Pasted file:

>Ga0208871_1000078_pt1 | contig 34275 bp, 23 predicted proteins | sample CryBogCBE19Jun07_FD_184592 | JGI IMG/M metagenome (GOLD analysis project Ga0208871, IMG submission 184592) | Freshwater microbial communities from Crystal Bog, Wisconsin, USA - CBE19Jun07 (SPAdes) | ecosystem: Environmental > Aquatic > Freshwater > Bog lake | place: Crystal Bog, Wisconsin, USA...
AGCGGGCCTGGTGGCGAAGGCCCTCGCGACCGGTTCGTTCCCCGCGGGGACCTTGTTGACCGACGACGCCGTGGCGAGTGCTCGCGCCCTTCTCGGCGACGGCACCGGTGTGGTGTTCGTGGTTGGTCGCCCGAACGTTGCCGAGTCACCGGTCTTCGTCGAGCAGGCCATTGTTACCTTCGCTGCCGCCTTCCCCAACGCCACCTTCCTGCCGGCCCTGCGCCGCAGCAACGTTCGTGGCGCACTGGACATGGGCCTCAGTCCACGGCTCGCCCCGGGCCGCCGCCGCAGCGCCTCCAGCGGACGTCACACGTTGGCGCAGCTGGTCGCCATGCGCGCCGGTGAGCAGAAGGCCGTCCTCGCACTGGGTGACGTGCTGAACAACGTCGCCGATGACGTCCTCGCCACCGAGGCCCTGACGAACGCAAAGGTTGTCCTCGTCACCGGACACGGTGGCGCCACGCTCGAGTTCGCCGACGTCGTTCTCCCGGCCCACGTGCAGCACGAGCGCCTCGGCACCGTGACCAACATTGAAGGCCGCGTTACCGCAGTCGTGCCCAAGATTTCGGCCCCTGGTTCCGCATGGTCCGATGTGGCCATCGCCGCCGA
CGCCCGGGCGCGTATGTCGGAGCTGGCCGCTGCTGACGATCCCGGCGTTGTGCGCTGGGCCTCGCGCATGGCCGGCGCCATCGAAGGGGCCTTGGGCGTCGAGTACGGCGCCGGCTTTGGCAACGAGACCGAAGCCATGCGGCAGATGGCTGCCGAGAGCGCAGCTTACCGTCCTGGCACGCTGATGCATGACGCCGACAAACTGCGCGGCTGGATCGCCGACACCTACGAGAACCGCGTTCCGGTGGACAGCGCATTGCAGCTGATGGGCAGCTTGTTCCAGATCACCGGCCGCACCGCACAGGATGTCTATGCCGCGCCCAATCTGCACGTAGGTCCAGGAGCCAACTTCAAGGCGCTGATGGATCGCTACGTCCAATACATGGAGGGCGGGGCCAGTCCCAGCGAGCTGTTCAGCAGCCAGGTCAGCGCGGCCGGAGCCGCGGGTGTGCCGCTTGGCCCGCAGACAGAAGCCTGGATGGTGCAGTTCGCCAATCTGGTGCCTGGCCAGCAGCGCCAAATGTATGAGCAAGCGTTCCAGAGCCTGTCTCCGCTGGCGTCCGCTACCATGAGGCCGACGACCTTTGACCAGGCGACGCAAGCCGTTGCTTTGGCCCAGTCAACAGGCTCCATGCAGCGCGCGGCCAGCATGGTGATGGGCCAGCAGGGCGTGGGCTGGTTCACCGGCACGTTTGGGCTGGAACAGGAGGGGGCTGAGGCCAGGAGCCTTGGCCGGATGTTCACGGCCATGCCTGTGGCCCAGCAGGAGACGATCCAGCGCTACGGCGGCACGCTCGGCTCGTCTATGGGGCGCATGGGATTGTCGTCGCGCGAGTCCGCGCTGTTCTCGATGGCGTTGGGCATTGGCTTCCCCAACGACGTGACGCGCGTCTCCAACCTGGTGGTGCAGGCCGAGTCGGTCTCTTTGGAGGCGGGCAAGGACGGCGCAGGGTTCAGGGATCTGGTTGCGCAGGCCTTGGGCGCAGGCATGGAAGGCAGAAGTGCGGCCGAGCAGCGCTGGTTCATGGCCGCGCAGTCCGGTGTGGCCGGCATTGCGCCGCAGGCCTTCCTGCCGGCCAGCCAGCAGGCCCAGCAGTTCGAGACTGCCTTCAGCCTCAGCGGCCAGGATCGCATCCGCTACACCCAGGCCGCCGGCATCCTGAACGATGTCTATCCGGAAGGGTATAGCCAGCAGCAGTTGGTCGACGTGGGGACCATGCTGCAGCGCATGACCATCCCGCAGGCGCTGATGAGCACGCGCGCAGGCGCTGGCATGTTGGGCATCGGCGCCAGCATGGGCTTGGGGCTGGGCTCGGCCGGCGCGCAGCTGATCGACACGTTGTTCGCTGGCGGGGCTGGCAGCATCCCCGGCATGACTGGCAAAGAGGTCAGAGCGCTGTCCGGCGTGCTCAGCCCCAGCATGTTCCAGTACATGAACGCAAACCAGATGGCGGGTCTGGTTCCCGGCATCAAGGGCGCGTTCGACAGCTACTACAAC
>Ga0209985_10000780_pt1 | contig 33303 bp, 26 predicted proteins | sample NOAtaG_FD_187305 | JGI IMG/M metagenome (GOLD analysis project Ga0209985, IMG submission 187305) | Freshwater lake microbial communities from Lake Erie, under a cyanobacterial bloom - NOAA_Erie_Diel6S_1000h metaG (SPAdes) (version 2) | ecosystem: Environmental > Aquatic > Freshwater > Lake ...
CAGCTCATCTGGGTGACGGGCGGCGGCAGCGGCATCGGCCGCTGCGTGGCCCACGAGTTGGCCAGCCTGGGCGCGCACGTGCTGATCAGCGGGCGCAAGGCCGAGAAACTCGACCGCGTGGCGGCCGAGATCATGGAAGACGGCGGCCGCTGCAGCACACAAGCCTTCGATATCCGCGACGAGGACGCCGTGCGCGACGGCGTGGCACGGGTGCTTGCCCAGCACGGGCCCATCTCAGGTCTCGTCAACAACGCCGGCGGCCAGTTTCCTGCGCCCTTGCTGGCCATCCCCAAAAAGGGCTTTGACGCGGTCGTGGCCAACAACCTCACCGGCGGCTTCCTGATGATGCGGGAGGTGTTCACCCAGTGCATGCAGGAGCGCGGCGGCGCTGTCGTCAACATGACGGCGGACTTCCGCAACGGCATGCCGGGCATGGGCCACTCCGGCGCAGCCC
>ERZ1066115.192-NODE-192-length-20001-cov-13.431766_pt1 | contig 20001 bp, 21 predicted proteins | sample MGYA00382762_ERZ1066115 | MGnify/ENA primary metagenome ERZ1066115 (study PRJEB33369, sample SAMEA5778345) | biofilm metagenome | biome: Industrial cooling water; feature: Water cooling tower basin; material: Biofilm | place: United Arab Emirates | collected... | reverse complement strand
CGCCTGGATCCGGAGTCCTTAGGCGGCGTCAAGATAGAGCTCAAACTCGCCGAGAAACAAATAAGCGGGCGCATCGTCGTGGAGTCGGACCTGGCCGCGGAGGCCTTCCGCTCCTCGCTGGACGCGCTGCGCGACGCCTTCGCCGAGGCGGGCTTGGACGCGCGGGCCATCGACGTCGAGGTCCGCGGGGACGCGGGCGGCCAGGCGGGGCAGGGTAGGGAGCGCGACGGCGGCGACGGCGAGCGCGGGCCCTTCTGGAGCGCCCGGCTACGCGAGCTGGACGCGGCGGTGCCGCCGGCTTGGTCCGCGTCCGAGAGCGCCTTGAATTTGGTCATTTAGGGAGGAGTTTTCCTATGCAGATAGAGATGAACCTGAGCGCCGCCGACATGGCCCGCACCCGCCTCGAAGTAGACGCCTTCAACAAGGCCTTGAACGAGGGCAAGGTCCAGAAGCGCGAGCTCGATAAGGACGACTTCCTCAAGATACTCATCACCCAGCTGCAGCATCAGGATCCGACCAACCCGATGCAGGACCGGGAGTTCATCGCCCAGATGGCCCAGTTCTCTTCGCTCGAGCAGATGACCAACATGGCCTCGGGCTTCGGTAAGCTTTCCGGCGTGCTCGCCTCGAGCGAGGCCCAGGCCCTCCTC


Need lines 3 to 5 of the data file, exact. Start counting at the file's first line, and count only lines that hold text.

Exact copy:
CGCCCGGGCGCGTATGTCGGAGCTGGCCGCTGCTGACGATCCCGGCGTTGTGCGCTGGGCCTCGCGCATGGCCGGCGCCATCGAAGGGGCCTTGGGCGTCGAGTACGGCGCCGGCTTTGGCAACGAGACCGAAGCCATGCGGCAGATGGCTGCCGAGAGCGCAGCTTACCGTCCTGGCACGCTGATGCATGACGCCGACAAACTGCGCGGCTGGATCGCCGACACCTACGAGAACCGCGTTCCGGTGGACAGCGCATTGCAGCTGATGGGCAGCTTGTTCCAGATCACCGGCCGCACCGCACAGGATGTCTATGCCGCGCCCAATCTGCACGTAGGTCCAGGAGCCAACTTCAAGGCGCTGATGGATCGCTACGTCCAATACATGGAGGGCGGGGCCAGTCCCAGCGAGCTGTTCAGCAGCCAGGTCAGCGCGGCCGGAGCCGCGGGTGTGCCGCTTGGCCCGCAGACAGAAGCCTGGATGGTGCAGTTCGCCAATCTGGTGCCTGGCCAGCAGCGCCAAATGTATGAGCAAGCGTTCCAGAGCCTGTCTCCGCTGGCGTCCGCTACCATGAGGCCGACGACCTTTGACCAGGCGACGCAAGCCGTTGCTTTGGCCCAGTCAACAGGCTCCATGCAGCGCGCGGCCAGCATGGTGATGGGCCAGCAGGGCGTGGGCTGGTTCACCGGCACGTTTGGGCTGGAACAGGAGGGGGCTGAGGCCAGGAGCCTTGGCCGGATGTTCACGGCCATGCCTGTGGCCCAGCAGGAGACGATCCAGCGCTACGGCGGCACGCTCGGCTCGTCTATGGGGCGCATGGGATTGTCGTCGCGCGAGTCCGCGCTGTTCTCGATGGCGTTGGGCATTGGCTTCCCCAACGACGTGACGCGCGTCTCCAACCTGGTGGTGCAGGCCGAGTCGGTCTCTTTGGAGGCGGGCAAGGACGGCGCAGGGTTCAGGGATCTGGTTGCGCAGGCCTTGGGCGCAGGCATGGAAGGCAGAAGTGCGGCCGAGCAGCGCTGGTTCATGGCCGCGCAGTCCGGTGTGGCCGGCATTGCGCCGCAGGCCTTCCTGCCGGCCAGCCAGCAGGCCCAGCAGTTCGAGACTGCCTTCAGCCTCAGCGGCCAGGATCGCATCCGCTACACCCAGGCCGCCGGCATCCTGAACGATGTCTATCCGGAAGGGTATAGCCAGCAGCAGTTGGTCGACGTGGGGACCATGCTGCAGCGCATGACCATCCCGCAGGCGCTGATGAGCACGCGCGCAGGCGCTGGCATGTTGGGCATCGGCGCCAGCATGGGCTTGGGGCTGGGCTCGGCCGGCGCGCAGCTGATCGACACGTTGTTCGCTGGCGGGGCTGGCAGCATCCCCGGCATGACTGGCAAAGAGGTCAGAGCGCTGTCCGGCGTGCTCAGCCCCAGCATGTTCCAGTACATGAACGCAAACCAGATGGCGGGTCTGGTTCCCGGCATCAAGGGCGCGTTCGACAGCTACTACAAC
>Ga0209985_10000780_pt1 | contig 33303 bp, 26 predicted proteins | sample NOAtaG_FD_187305 | JGI IMG/M metagenome (GOLD analysis project Ga0209985, IMG submission 187305) | Freshwater lake microbial communities from Lake Erie, under a cyanobacterial bloom - NOAA_Erie_Diel6S_1000h metaG (SPAdes) (version 2) | ecosystem: Environmental > Aquatic > Freshwater > Lake ...
CAGCTCATCTGGGTGACGGGCGGCGGCAGCGGCATCGGCCGCTGCGTGGCCCACGAGTTGGCCAGCCTGGGCGCGCACGTGCTGATCAGCGGGCGCAAGGCCGAGAAACTCGACCGCGTGGCGGCCGAGATCATGGAAGACGGCGGCCGCTGCAGCACACAAGCCTTCGATATCCGCGACGAGGACGCCGTGCGCGACGGCGTGGCACGGGTGCTTGCCCAGCACGGGCCCATCTCAGGTCTCGTCAACAACGCCGGCGGCCAGTTTCCTGCGCCCTTGCTGGCCATCCCCAAAAAGGGCTTTGACGCGGTCGTGGCCAACAACCTCACCGGCGGCTTCCTGATGATGCGGGAGGTGTTCACCCAGTGCATGCAGGAGCGCGGCGGCGCTGTCGTCAACATGACGGCGGACTTCCGCAACGGCATGCCGGGCATGGGCCACTCCGGCGCAGCCC